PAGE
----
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(aka 'The Ballad of Narayama' or 'Narayama bushiko')

Directed by Shohei Imamura
Japan  1983

Cinematic anthropologist extraordinaire Shōhei Imamura won his first Palme d’Or at the 1983 Cannes Film Festival for The Ballad of Narayama [Narayama bushikō], his transcendent adaptation of two classic stories by Shichirō Fukazawa.


In a small village in a remote valley where the harshness of life dictates that survival overrules compassion, elderly widow Orin is approaching her 70th birthday – the age when village law says she must go up to the mythic Mount Narayama to die. But there are several loose ends within her own family to tie up first.


Creating a vividly realised inverse image of “civilised” society with typical directness and black humour, Imamura presents a bracingly unsentimental rumination on mortality and an engrossing study of a community’s struggles against the natural elements. Handled with a masterful control and simplicity, moving effortlessly between the comic and the horrific, The Ballad of Narayama is one of the legendary director’s deepest, richest works, and ranks among the finest films of its decade.

***

The great legacy of Japanese cinema finds in Imamura a gifted heir. From Mizogushi and Ozu to Kurosawa and Oshima, Japanese film-making has created a whole tradition which has acquired universal acclaim due to its immense insight and contribution to world cinema. Imamura retains and above all preserves most of the elements typical of the Japanese cinematic culture, having already created some astonishing pieces of work. From the magnificent The Profund Desire of the Gods to Eijanaika and his latest compelling Black Rain (not to be confused with Ridley Scott's film) Imamura has already established himself as Japan's finest contemporary director.

The Balled of Narayama is an exemplary feature of Imamura's cinematic genre. Indeterminately set in the past, it highlights the traditions and mores of an isolated mountainous village which dictate to a seventy-year old widow that she has to go up to the mountain and await her death. This does not inhibit her from concerning herself with the future of her sons. One has to find a new wife since he's widowed, another hasn't been with a woman before, and the third one needs to be taught manners. The director focuses on the processes by which she attempts to realize these tasks in juxtaposition with her obligation to the laws of her community.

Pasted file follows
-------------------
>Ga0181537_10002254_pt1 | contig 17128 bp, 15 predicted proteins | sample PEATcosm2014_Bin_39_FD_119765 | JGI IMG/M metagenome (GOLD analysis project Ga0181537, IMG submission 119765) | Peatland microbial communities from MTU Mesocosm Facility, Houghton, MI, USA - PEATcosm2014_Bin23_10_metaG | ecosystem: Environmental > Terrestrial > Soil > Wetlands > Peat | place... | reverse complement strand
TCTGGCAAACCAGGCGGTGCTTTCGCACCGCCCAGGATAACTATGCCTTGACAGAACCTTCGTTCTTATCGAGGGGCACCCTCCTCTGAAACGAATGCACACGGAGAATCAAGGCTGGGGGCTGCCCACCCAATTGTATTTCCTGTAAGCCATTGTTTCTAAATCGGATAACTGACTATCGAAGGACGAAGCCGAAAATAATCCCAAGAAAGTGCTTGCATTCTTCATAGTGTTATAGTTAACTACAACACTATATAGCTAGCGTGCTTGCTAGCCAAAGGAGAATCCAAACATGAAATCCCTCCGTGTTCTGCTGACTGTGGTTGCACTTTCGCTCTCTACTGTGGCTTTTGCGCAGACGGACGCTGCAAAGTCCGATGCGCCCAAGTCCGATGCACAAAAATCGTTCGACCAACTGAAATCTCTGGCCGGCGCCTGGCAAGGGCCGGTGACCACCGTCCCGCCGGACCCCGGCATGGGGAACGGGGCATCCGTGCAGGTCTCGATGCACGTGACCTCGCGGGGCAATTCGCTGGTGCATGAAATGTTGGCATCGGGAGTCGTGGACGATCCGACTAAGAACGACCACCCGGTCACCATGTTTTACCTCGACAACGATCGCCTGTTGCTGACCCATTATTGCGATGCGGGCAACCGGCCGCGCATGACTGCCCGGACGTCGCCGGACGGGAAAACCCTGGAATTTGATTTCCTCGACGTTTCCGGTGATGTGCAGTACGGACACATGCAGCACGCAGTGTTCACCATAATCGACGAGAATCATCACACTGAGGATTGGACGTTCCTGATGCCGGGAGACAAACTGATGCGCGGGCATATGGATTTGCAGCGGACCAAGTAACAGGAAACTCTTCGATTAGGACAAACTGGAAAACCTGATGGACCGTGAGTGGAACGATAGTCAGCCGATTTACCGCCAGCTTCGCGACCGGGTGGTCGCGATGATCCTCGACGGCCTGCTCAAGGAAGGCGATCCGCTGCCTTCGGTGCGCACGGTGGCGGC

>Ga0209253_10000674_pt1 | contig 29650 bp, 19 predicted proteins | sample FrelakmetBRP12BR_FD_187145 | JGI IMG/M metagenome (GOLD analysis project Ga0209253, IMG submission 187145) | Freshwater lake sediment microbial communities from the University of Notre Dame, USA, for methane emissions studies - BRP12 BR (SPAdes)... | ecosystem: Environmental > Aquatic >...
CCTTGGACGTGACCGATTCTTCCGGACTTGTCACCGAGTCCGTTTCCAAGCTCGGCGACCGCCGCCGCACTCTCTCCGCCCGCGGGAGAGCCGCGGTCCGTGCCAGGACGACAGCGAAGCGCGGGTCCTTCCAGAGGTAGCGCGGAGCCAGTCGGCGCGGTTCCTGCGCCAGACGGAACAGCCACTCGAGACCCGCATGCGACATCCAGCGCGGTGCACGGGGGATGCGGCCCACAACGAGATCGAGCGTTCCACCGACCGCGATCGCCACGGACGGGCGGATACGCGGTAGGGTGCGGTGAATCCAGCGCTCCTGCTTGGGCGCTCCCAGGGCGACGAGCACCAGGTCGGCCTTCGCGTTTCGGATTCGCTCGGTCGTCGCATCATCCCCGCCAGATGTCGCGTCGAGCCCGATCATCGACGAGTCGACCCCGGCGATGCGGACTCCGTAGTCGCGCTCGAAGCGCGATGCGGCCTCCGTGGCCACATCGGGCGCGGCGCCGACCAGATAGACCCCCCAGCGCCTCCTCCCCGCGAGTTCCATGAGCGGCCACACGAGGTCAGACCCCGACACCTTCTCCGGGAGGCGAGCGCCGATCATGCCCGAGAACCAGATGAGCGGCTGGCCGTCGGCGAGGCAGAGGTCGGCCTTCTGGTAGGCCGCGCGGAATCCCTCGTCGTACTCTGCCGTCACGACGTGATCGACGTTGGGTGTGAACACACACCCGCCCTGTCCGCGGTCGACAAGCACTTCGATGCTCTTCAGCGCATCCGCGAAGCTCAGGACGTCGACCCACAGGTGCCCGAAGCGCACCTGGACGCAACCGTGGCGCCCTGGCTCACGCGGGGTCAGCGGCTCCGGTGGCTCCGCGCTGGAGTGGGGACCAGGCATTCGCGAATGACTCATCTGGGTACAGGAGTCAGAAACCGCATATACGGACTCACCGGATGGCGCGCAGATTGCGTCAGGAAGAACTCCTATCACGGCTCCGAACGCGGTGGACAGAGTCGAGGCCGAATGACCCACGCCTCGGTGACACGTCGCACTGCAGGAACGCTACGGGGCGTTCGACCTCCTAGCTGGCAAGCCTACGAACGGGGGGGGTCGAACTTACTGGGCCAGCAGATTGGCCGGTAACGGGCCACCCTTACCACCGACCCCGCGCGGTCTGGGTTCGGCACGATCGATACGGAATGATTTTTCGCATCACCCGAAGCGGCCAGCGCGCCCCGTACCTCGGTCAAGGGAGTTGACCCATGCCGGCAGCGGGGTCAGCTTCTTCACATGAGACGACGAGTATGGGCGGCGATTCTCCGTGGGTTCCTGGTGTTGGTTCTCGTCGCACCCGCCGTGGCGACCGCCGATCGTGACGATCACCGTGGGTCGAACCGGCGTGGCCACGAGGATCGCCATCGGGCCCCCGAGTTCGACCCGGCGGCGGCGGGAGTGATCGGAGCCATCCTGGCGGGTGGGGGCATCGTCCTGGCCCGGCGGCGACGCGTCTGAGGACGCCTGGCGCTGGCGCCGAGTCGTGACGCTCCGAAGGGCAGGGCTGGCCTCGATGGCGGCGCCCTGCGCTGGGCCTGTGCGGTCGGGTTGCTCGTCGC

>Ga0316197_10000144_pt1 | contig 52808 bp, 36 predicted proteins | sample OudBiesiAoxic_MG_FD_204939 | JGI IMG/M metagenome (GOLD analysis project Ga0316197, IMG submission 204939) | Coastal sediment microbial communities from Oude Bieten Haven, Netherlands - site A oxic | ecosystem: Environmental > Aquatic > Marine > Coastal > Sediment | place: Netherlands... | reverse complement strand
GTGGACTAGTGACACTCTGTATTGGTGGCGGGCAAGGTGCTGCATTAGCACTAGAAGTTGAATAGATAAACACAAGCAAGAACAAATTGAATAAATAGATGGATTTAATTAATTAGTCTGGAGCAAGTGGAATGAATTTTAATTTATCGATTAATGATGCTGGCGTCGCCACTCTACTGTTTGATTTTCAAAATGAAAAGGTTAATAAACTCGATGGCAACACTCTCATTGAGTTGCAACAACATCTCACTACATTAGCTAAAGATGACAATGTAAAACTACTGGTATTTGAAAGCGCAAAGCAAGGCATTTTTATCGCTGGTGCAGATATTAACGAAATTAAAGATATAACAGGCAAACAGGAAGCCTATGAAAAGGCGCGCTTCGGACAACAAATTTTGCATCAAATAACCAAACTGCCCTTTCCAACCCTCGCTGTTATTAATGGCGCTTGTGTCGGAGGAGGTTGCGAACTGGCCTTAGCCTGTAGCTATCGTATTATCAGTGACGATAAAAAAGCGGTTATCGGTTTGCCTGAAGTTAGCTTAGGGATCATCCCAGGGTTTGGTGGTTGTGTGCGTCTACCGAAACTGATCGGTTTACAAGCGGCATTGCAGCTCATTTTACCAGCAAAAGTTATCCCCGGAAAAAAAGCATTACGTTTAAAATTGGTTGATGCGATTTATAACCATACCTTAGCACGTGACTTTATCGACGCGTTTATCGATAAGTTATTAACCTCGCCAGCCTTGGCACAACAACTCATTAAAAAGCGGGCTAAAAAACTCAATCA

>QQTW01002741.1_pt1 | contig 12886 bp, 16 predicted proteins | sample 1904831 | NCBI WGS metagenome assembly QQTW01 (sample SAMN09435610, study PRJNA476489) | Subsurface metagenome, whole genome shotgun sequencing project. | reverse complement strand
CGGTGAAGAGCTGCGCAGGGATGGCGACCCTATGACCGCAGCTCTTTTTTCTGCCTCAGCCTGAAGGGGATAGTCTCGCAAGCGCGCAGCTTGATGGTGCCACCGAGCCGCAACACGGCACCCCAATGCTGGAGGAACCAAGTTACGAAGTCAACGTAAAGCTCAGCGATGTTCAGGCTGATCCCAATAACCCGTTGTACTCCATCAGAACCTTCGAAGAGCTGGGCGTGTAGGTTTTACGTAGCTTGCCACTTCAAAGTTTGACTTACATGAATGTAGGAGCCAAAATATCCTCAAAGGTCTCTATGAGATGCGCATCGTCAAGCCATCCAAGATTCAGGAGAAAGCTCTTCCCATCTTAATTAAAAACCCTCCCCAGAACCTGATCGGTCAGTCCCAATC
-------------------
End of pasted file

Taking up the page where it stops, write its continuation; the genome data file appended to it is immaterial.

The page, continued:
Excerpt from Spiros Gangas of the Edinburgh Film Society website located HERE.

Posters

Theatrical Release: April 29th, 1983 - Tokyo

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Comparison:

Intercontinental Video - Region 3 - NTSC vs. Animeigo - Region 1 - NTSC vs. Masters of Cinema (Dual Format) - Region 'B' - Blu-ray

1) Intercontinental Video - Region 3 - NTSC LEFT

2) Animeigo - Region 1 - NTSC MIDDLE

3) Masters of Cinema - Region 'B' - Blu-ray - RIGHT

 

DVD Box Cover

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Distribution Intercontinental Video - Region 3 - NTSC Animeigo - Region 1 - NTSC Masters of Cinema - Spine #24 - Region 'B' - Blu-ray
Runtime 2:09:40  2:09:40  2:10:04.546
Video 1.84:1 Original Aspect Ratio
Average Bitrate: 6.81 mb/s
NTSC 720x480 29.97 f/s 
1.85:1 Original Aspect Ratio
Average Bitrate: 7.13 mb/s
NTSC 720x480 29.97 f/s 

1080P Dual-layered Blu-ray

Disc Size: 42,402,991,946 bytes

Feature: 36,634,908,672 bytes

Codec: MPEG-4 AVC Video

Total Video Bitrate: 34.99 Mbps

NOTE: The Vertical axis represents the bits transferred per second. The Horizontal is the time in minutes.

Bitrate:

IV

Bitrate:

Animeigo

Bitrate:

Blu-ray

Audio Japanese (Dolby Digital 2.0)  Japanese (Dolby Digital 2.0)  DTS-HD Master Audio Japanese 779 kbps 2.0 / 48 kHz / 779 kbps / 16-bit (DTS Core: 2.0 / 48 kHz / 512 kbps /
16-bit)
Subtitles English, Traditional Chinese, Simplified Chinese, None English (Full, Limited or captions only), None English, None
Features

Release Information:
Studio: Intercontinental Video

Aspect Ratio:
Original Aspect Ratio 1.84:1

Edition Details:

• Photo Gallery
• Trailers for 3 films
• 2-page liner notes in Chinese

DVD Release Date: October 13th, 2005

Keep Case inside cardboard box
Chapters: 9

Release Information:
Studio: Animeigo

Aspect Ratio:
Original Aspect Ratio 1.85:1

Edition Details:

• Program notes

• Photo Gallery
• Trailers

DVD Release Date: June 10th, 2008

Keep Case
Chapters: 21

Release Information:
Studio: Masters of Cinema

1080P Dual-layered Blu-ray

Disc Size: 42,402,991,946 bytes

Feature: 36,634,908,672 bytes

Codec: MPEG-4 AVC Video

Total Video Bitrate: 34.99 Mbps

Edition Details:

• Exclusive new video interview with scholar Tony Rayns (19:17)
• Four original Japanese theatrical trailers, including behind-the-scenes footage
• A 44-page full-colour booklet containing a 1983 director’s statement by Sh˘hei Imamura; a newly translated 1983 interview with Imamura conducted by Max Tessier; the newly translated production diary for the film kept by producer Jir˘ Tomoda; a wide selection of rare production stills; and facsimile imagery from the film’s original Japanese press book.

NTSC DVD of the Feature

Blu-ray Release Date: October 24th, 2011
Transparent
Blu-ray Case
Chapters: 16

 

Comments:

NOTE: The below Blu-ray captures were taken directly from the Blu-ray disc.